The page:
" Let no man defpife thee. Titus 2, *. " To make men happy, is the design of goodness; to make men good, is the design of religion ; to make men religious, is the defign of preaching; and to make preaching successful, is the design of a church. Utility, then, is a minister's object, and refpect should be a minister's aim. In him, respect and utility are inseparable ; in him, utility and contempe are incompatible. In this character, to be useful and not respected, is a fuppofition absurd ; in this character, to be useful and despised, is a fuppofition impossible. Where there is no respect to this character; there is no reverence; where there is no reverence, there is no love ; and where there is no love, there is no obediencé. A better advice, therefore, an apostle could not give, a better advice an apostle could not receive, than this in the testimo? Lèt no map despise thee.'

“ A defire of respect is native to the foul ; respect is one of the chief rewards of virtue. Life without respect, is nor life at all, but only its naked skeleton, or rather, if you will, its walking shan dow. It is refpect, and respect alone, which gives life to existence and energy to life.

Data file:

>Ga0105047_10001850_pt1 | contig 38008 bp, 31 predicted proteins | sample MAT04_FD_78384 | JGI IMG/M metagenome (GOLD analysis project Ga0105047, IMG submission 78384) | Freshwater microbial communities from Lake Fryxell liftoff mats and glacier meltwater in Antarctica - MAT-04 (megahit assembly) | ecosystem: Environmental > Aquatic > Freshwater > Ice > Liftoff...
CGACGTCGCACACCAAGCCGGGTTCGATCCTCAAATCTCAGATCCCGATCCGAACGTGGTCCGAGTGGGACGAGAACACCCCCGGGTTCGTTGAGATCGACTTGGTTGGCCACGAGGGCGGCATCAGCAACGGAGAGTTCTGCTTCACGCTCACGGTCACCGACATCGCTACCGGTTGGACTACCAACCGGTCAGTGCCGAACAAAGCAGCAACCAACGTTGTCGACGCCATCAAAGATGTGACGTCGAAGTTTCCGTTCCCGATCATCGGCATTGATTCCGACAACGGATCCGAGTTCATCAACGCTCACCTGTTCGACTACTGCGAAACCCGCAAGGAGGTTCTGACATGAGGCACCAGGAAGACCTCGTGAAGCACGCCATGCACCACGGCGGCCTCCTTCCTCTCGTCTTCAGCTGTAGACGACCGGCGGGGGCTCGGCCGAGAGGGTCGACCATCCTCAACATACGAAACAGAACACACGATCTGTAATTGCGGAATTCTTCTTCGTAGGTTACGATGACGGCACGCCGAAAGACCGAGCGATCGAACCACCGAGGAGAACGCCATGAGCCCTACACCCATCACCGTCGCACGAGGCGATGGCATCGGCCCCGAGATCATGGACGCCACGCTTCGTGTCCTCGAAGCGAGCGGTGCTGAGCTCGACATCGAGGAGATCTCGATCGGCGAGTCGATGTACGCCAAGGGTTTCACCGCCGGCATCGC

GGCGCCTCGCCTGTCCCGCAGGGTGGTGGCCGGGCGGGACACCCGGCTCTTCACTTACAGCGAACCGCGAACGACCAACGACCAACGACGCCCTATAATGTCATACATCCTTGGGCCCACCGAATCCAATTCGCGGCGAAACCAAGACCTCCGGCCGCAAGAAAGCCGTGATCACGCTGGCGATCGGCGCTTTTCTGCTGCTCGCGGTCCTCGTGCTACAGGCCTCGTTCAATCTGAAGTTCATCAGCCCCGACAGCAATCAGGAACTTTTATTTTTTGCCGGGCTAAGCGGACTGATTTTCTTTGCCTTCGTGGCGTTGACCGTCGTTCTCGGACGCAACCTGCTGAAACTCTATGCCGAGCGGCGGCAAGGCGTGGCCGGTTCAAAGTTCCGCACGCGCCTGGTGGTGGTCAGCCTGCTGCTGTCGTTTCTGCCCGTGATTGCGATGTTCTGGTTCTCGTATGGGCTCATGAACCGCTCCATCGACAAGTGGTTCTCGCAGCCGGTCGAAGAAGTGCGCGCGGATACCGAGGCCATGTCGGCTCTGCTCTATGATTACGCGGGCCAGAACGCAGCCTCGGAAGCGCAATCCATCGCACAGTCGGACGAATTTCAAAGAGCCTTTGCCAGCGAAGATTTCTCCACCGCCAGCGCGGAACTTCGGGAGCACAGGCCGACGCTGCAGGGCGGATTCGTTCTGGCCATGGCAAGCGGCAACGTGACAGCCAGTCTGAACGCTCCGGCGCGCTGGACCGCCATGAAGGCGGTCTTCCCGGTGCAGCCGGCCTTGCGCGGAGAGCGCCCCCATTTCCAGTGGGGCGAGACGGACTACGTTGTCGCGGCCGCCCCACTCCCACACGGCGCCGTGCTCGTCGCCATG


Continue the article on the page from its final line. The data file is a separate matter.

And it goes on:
“ In the expression, Let no man despise thee, there is an uncommon peculiarity. It seems to suppose, that one man's actions should be another man's duty ; that one man should be master

of another man's sentiments. How can I prevent another man's :: defçiling me? There is a latitude in the expression, and through

it is conveyed to us this idea, that though it may nor be in every man's power to ward off the misplaced ridicule of knaves or fools, yet it is certainly in every man's power, by a proper attention to his sentiments, character, and conduct, to prevent each supposable occafion for deserved reproach.

Bb 2

« Now,

“ Now, to point out those qualifications, which secure a minifter from contempt, shall be the business of this discourfe.